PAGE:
Early modern India[edit]

Writing the will and testament of the Mughal king court in Persian, 1590–1595

In the early 16th century, northern India, being then under mainly Muslim rulers,[57] fell again to the superior mobility and firepower of a new generation of Central Asian warriors.[58] The resulting Mughal Empire did not stamp out the local societies it came to rule, but rather balanced and pacified them through new administrative practices[59][60] and diverse and inclusive ruling elites,[61] leading to more systematic, centralised, and uniform rule.[62] Eschewing tribal bonds and Islamic identity, especially under Akbar, the Mughals united their far-flung realms through loyalty, expressed through a Persianised culture, to an emperor who had near-divine status.[61] The Mughal state's economic policies, deriving most revenues from agriculture[63] and mandating that taxes be paid in the well-regulated silver currency,[64] caused peasants and artisans to enter larger markets.[62] The relative peace maintained by the empire during much of the 17th century was a factor in India's economic expansion,[62] resulting in greater patronage of painting, literary forms, textiles, and architecture.[65] Newly coherent social groups in northern and western India, such as the Marathas, the Rajputs, and the Sikhs, gained military and governing ambitions during Mughal rule, which, through collaboration or adversity, gave them both recognition and military experience.[66] Expanding commerce during Mughal rule gave rise to new Indian commercial and political elites along the coasts of southern and eastern India.[66] As the empire disintegrated, many among these elites were able to seek and control their own affairs.[67]

By the early 18th century, with the lines between commercial and political dominance being increasingly blurred, a number of European trading companies, including the English East India Company, had established coastal outposts.[68][69] The East India Company's control of the seas, greater resources, and more advanced military training and technology led it to increasingly flex its military muscle and caused it to become attractive to a portion of the Indian elite; both these factors were crucial in allowing the company to gain control over the Bengal region by 1765 and sideline the other European companies.[70][68][71][72] Its further access to the riches of Bengal and the subsequent increased strength and size of its army enabled it to annex or subdue most of India by the 1820s.[73] India was then no longer exporting manufactured goods as it long had, but was instead supplying the British Empire with raw materials, and many historians consider this to be the onset of India's colonial period.[68] By this time, with its economic power severely curtailed by the British parliament and itself effectively made an arm of British administration, the company began to more consciously enter non-economic arenas such as education, social reform, and culture.[74]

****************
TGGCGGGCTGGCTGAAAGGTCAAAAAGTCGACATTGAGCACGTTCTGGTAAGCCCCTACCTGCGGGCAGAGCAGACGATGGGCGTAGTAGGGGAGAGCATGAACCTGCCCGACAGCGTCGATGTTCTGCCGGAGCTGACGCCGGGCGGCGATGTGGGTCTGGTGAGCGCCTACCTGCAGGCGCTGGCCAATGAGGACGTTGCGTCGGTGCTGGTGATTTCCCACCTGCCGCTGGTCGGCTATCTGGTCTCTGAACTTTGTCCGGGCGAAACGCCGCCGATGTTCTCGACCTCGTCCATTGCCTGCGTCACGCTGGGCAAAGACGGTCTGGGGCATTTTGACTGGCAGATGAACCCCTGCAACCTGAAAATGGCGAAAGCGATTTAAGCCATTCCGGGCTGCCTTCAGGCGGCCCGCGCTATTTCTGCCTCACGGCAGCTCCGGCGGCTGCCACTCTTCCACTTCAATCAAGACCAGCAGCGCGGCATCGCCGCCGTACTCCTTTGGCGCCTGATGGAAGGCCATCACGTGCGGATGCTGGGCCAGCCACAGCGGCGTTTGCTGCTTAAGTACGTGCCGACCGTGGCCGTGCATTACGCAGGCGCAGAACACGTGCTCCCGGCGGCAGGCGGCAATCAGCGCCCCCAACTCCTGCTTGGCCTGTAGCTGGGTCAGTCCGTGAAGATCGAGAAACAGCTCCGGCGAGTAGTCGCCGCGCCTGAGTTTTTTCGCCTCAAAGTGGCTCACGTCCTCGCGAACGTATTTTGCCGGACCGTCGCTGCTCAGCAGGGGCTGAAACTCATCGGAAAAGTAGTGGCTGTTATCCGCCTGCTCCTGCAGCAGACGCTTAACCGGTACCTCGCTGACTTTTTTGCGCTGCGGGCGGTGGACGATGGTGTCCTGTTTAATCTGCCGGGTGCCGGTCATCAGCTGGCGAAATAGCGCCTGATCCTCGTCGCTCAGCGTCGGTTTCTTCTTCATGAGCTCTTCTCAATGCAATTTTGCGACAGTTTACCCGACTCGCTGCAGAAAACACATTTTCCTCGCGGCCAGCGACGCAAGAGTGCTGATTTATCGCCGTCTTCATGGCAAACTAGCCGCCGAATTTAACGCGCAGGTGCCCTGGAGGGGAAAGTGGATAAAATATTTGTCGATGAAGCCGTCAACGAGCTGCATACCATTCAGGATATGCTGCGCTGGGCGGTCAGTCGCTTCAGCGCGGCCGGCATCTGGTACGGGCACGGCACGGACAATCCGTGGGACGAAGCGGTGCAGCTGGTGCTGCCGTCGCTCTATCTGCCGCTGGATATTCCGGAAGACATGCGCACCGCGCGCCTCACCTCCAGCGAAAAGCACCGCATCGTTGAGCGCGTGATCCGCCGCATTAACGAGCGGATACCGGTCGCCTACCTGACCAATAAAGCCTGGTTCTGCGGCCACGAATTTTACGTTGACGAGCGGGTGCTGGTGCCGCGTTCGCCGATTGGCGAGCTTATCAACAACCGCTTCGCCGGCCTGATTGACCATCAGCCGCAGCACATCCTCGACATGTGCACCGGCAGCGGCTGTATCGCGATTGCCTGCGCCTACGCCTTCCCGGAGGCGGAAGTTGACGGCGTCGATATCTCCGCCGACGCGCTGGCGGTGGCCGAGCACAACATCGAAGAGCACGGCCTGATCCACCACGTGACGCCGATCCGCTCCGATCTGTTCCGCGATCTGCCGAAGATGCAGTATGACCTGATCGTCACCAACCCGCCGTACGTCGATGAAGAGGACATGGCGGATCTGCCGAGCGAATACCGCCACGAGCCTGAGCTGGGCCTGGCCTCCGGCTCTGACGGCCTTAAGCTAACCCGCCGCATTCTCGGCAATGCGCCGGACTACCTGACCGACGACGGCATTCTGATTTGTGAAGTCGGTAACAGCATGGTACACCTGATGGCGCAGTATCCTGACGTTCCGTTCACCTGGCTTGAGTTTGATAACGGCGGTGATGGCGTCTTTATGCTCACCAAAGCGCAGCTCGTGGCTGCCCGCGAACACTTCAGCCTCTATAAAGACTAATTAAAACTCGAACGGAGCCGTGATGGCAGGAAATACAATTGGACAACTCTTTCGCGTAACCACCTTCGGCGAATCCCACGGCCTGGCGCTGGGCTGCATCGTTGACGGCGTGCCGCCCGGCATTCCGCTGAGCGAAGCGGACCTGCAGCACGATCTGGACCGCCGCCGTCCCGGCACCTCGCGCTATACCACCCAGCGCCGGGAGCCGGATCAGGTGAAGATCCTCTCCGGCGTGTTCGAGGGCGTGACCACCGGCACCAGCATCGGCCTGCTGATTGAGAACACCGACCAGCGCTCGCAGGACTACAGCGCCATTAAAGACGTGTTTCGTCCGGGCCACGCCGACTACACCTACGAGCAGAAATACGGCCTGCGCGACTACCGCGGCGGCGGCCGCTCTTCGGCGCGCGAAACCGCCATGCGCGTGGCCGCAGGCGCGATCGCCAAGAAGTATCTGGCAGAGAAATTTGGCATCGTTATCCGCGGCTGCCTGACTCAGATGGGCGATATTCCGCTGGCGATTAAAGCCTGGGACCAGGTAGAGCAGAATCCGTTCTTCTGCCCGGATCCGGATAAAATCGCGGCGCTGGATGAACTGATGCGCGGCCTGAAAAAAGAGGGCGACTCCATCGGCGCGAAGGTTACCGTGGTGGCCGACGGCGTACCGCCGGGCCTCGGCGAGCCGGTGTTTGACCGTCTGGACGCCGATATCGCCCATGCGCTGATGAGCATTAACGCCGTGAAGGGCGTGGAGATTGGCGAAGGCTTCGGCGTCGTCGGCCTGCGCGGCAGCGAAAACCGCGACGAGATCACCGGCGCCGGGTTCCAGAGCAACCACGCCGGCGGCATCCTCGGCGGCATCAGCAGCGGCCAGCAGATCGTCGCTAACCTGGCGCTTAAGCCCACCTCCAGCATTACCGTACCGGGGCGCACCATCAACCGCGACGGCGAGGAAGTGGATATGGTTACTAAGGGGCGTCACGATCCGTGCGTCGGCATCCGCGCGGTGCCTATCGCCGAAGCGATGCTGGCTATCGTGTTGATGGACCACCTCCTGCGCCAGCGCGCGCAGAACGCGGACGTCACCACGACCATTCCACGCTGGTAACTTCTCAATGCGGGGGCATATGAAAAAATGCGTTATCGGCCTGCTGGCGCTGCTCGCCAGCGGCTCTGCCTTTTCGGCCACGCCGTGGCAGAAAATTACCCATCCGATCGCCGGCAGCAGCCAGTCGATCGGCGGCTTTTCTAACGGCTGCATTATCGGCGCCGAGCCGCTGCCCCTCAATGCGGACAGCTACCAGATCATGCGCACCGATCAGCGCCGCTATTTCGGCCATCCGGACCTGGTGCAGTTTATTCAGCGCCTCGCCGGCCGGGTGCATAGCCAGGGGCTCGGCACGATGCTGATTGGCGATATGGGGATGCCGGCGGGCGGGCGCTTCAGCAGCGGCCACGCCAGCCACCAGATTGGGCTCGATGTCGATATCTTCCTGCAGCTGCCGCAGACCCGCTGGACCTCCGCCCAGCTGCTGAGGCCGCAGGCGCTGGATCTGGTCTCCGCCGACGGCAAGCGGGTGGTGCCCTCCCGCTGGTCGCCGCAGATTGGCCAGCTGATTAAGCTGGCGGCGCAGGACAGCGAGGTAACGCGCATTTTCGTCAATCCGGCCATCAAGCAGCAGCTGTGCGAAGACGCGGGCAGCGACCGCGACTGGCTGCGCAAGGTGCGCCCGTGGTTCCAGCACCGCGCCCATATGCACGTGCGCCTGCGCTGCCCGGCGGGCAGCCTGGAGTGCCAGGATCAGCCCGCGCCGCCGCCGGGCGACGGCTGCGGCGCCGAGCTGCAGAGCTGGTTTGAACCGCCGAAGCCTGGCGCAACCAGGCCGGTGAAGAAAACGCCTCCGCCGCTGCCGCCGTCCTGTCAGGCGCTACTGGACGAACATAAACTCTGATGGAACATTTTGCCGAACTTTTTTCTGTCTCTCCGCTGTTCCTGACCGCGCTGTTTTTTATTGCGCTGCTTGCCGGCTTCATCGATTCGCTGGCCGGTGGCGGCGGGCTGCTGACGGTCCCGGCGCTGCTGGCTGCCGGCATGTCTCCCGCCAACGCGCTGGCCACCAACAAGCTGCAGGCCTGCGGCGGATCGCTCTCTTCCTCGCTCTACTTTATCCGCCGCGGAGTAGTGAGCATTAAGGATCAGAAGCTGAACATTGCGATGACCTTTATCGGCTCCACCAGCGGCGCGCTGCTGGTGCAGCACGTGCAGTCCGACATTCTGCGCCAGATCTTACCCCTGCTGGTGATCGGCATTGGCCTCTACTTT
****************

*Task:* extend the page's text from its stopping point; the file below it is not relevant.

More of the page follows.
Modern India[edit]

File:British Indian Empire 1909 Imperial Gazetteer of India.jpg
The British Indian Empire, from the 1909 edition of The Imperial Gazetteer of India. Areas directly governed by the British are shaded pink; the princely states under British suzerainty are in yellow.

Historians consider India's modern age to have begun sometime between 1848 and 1885. The appointment in 1848 of Lord Dalhousie as Governor General of the East India Company set the stage for changes essential to a modern state. These included the consolidation and demarcation of sovereignty, the surveillance of the population, and the education of citizens. Technological changes—among them, railways, canals, and the telegraph—were introduced not long after their introduction in Europe.[75][76][77][78] However, disaffection with the company also grew during this time, and set off the Indian Rebellion of 1857. Fed by diverse resentments and perceptions, including invasive British-style social reforms, harsh land taxes, and summary treatment of some rich landowners and princes, the rebellion rocked many regions of northern and central India and shook the foundations of Company rule.[79][80] Although the rebellion was suppressed by 1858, it led to the dissolution of the East India Company and to the direct administration of India by the British government. Proclaiming a unitary state and a gradual but limited British-style parliamentary system, the new rulers also protected princes and landed gentry as a feudal safeguard against future unrest.[81][82] In the decades following, public life gradually emerged all over India, leading eventually to the founding of the Indian National Congress in 1885.[83][84][85][86]

File:Nehru gandhi.jpg
Jawaharlal Nehru (left) became India's first prime minister in 1947. Mahatma Gandhi (right) led the independence movement.

The rush of technology and the commercialisation of agriculture in the second half of the 19th century was marked by economic setbacks—many small farmers became dependent on the whims of far-away markets.[87] There was an increase in the number of large-scale famines,[88] and, despite the risks of infrastructure development borne by Indian taxpayers, little industrial employment was generated for Indians.[89] There were also salutary effects: commercial cropping, especially in the newly canalled Punjab, led to increased food production for internal consumption.[90] The railway network provided critical famine relief,[91] notably reduced the cost of moving goods,[91] and helped nascent Indian-owned industry.[90]